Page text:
Children’s services directors have urged the government to crack down on moves from private fostering agencies to poach council-trained carers with ‘golden hellos’.
Dave Hill, president of the Association of Directors of Children’s Services, said directors were increasingly concerned that fostering agencies were offering carers up to £3,000 to “jump ship” from local authority services before selling back the carers’ services to the councils at an inflated rate.
Hill told Community Care: “We think it is very sharp practice because we’re recruiting, training, assessing and approving those foster carers.
“We’re not saying this is incredibly widespread but it has certainly come to our notice in recent weeks and months that it is happening and it is happening in more than one place. We just think that is morally absolutely wrong. That isn’t to say we don’t think there is a role for the independent fostering sector – there absolutely is – but there are some practices that really alarm us.”
Hill brought up the issue in his keynote speech to the ADCS conference and his concerns were met with widespread applause from directors.
He urged ministers to consider lessons from Scotland, where laws state fostering agencies which are profit making cannot approve, review or terminate the approval of foster carers. Only a local authority, or voluntary agency acting on their behalf, can do this.
Hill said: “It just seems to us that this idea of a golden hello of £3,000 then charging higher rates back to us in a very short space of time is just immoral.
“I know the independent fostering sector will say ‘don’t tar us all with the same brush’ and I’m not seeking to do so. But I would say back to them – if you are really standing by a proper set of values then you have got to get your act together in terms of making sure the sharks are not in the marketplace.”
Harvey Gallagher, chief executive of the Nationwide Agency of Fostering Providers, said the practice of offering financial incentives was “a bad idea for all sorts of reasons”.
He said: “Most significantly whatever money is spent on foster care, we want it to be spent directly for the benefit of children rather than just moving around the workforce we’ve already got. We also need new foster carers, we don’t want to just recirculate existing carers.
“Sometimes there are good reasons why a carer might want to transfer from one agency to another, because they are dissatisfied or they don’t get the support that they need. But the idea of a financial incentive being the key reason is not something we’d support at all.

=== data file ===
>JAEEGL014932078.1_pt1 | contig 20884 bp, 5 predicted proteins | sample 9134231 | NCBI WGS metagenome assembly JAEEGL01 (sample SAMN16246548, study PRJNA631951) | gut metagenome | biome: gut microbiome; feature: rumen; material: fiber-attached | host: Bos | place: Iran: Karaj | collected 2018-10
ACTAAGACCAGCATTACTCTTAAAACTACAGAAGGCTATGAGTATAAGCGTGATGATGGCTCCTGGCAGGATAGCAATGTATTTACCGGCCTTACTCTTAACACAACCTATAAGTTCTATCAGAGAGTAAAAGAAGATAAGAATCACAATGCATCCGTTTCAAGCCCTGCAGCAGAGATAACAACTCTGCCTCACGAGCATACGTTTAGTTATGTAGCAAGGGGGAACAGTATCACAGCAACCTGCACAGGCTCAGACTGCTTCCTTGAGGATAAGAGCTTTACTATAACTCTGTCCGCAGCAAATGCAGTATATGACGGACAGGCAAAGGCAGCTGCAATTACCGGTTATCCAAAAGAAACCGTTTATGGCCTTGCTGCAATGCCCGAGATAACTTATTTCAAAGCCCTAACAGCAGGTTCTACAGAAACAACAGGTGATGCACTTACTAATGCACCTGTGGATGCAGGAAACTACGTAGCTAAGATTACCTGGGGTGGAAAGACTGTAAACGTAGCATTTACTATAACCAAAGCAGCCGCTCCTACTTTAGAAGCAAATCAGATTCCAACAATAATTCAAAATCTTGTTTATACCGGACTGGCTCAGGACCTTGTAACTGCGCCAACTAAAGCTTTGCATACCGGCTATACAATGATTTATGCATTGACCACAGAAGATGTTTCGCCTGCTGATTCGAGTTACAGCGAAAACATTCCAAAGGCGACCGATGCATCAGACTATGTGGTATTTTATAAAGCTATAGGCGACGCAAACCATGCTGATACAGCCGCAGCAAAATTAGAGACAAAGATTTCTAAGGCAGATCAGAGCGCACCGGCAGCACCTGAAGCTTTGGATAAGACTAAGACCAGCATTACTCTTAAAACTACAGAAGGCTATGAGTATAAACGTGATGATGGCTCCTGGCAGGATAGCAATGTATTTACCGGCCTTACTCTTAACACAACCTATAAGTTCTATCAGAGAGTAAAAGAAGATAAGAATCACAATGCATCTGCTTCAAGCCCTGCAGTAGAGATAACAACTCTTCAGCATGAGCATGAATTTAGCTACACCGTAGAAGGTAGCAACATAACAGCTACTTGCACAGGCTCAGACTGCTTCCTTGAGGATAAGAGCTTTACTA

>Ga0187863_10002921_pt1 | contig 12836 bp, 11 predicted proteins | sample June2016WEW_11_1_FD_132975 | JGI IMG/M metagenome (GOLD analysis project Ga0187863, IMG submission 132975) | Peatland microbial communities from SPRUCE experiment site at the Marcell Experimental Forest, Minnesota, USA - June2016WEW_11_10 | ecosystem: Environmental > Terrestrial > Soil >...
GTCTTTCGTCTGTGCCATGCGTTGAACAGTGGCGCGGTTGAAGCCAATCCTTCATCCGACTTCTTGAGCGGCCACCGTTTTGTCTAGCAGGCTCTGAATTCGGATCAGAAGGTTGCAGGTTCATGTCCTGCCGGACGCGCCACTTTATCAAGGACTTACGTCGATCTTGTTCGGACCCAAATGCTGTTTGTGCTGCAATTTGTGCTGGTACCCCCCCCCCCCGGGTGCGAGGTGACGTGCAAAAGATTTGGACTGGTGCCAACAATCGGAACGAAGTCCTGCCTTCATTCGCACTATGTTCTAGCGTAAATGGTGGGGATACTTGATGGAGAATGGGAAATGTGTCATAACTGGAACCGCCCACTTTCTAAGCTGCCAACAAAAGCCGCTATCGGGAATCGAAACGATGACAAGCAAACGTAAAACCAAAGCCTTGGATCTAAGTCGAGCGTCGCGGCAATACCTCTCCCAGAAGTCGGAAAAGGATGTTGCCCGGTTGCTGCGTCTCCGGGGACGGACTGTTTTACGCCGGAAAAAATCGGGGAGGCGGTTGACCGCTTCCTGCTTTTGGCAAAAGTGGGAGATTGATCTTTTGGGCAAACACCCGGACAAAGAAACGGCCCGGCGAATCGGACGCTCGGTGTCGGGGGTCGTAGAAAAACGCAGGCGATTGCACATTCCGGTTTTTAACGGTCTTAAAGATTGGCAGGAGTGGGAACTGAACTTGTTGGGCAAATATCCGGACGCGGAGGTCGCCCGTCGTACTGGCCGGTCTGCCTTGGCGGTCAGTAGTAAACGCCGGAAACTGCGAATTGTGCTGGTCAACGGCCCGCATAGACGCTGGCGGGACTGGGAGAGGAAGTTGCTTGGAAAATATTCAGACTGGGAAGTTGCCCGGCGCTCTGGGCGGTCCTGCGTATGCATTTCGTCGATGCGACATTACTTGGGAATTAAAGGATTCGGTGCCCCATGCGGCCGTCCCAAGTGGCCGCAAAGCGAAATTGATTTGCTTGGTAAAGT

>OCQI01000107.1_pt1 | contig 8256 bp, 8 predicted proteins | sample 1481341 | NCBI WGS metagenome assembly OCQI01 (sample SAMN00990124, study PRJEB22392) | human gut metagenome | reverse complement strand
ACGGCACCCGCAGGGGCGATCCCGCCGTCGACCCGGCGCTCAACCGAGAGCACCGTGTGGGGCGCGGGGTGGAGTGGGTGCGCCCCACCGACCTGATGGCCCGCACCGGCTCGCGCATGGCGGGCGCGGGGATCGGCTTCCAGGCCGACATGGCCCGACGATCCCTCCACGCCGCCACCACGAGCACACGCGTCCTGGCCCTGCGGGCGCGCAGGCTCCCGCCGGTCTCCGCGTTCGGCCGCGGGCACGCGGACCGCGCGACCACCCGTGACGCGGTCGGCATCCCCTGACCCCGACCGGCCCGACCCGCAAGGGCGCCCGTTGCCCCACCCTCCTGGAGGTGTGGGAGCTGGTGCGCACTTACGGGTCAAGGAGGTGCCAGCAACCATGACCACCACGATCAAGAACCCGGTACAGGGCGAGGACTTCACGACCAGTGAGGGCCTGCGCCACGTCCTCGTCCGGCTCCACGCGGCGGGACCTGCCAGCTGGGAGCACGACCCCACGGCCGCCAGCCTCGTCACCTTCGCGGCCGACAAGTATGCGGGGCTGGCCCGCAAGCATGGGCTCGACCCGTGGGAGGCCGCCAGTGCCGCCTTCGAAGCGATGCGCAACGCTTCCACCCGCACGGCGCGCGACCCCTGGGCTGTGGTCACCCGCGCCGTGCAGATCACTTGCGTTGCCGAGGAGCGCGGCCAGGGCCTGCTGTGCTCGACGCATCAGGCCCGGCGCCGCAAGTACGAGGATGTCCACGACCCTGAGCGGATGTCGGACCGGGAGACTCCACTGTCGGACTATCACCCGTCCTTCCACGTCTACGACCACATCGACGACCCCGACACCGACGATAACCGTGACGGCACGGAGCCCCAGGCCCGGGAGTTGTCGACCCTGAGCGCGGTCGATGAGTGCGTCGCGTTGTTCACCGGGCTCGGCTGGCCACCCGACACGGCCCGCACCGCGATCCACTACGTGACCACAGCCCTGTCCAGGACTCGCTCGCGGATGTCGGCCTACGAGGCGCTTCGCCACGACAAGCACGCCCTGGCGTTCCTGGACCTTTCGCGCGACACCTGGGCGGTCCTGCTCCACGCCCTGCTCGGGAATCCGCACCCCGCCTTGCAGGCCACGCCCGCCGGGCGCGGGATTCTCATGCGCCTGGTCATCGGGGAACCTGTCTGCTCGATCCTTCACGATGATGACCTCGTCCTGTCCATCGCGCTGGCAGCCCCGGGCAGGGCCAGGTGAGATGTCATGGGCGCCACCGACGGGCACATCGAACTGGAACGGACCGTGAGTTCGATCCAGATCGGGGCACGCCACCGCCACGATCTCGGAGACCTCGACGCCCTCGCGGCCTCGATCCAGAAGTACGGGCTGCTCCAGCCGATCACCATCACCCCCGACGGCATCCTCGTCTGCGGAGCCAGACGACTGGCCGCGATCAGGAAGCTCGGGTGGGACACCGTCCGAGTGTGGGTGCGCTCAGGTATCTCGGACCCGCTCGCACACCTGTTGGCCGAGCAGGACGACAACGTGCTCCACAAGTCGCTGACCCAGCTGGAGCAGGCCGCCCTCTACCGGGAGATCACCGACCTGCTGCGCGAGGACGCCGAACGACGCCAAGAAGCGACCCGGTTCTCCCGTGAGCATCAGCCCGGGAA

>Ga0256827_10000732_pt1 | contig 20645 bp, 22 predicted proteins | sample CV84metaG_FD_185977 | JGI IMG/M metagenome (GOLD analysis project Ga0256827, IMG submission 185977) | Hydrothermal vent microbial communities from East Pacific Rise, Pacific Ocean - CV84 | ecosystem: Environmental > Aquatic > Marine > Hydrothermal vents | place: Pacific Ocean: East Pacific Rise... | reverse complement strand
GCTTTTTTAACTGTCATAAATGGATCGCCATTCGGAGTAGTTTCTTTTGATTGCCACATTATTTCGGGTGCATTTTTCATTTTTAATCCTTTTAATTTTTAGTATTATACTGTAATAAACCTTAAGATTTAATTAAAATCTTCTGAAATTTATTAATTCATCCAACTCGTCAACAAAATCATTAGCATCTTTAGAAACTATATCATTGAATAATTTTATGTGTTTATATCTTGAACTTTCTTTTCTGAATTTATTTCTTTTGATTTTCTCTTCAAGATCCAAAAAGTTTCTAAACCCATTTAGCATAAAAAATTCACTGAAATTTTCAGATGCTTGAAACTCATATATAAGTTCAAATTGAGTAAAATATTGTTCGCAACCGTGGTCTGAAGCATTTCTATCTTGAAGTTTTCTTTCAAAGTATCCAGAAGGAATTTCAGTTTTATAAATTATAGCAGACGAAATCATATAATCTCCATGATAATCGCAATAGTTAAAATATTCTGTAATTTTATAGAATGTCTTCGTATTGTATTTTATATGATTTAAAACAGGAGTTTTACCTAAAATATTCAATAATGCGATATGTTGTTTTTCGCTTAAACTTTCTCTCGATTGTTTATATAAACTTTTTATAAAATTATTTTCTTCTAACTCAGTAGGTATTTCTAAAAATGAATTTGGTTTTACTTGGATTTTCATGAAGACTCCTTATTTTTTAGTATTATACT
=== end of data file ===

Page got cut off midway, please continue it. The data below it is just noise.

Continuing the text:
“We need to consider the bigger picture too. Local authorities sometimes pressurise foster carers to move in-house or risk the child being moved to an in-house carer. So I agree with what Dave Hill is saying about the financial incentives, but I’d also like ADCS to speak out against that kind of practice. Let’s everybody get our house in order.”
Children’s minister Edward Timpson used his speech at the ADCS conference to announce a new care leavers strategy and a commitment from the government to undertake a “stocktake” of fostering, which would consider the way the market worked.
Hill said he welcomed the minister’s commitment and hoped the stocktake could bring “some common sense back into the system”.
He also welcomed the government’s pledge to trial a ‘Staying Close’ scheme that would guarantee support children leaving residential homes for three years up to the age of 21. Hill’s predecessor as ADCS president, Alison O’Sullivan, campaigned strongly for such a move during her year in the role.
Industry News: Response to the Department for Education's Putting Children First: Delivering our Vision for Excellent Children’s Social Care report
The Fostering Network welcomes the publication of the Department for Education's Putting Children First: Delivering our Vision for Excellent Children’s Social Care, and in particular, we fully support the recommendation for a stocktake of foster care.
In order for the stocktake to give us a richer understanding of the status of foster care in England, and how good fostering placements can be made, it is imperative that the stocktake does not just include skills, expertise, and support but that it takes a more holistic view of how decisions regarding placements are made. We want the stock take of foster care to examine foster carer pay, the status of foster carers as part of the team around the child, and placement stability. Foster carers face a significant challenge in balancing providing a loving, caring home for children while being seen as fellow professionals approach when advocating for children – this is a challenge that the rest of the team around the child do not face and this must be recognised.
In addition to this, and following the findings from the last State of the Nation report conducted by The Fostering Network, we know that the key areas where foster carers wished to see improvement include: investment and monitoring; recognition of the importance of relationships; a professional framework around fostering; and a new approach to social work – more detail can be found in The Fostering Network’s manifesto for the future of fostering.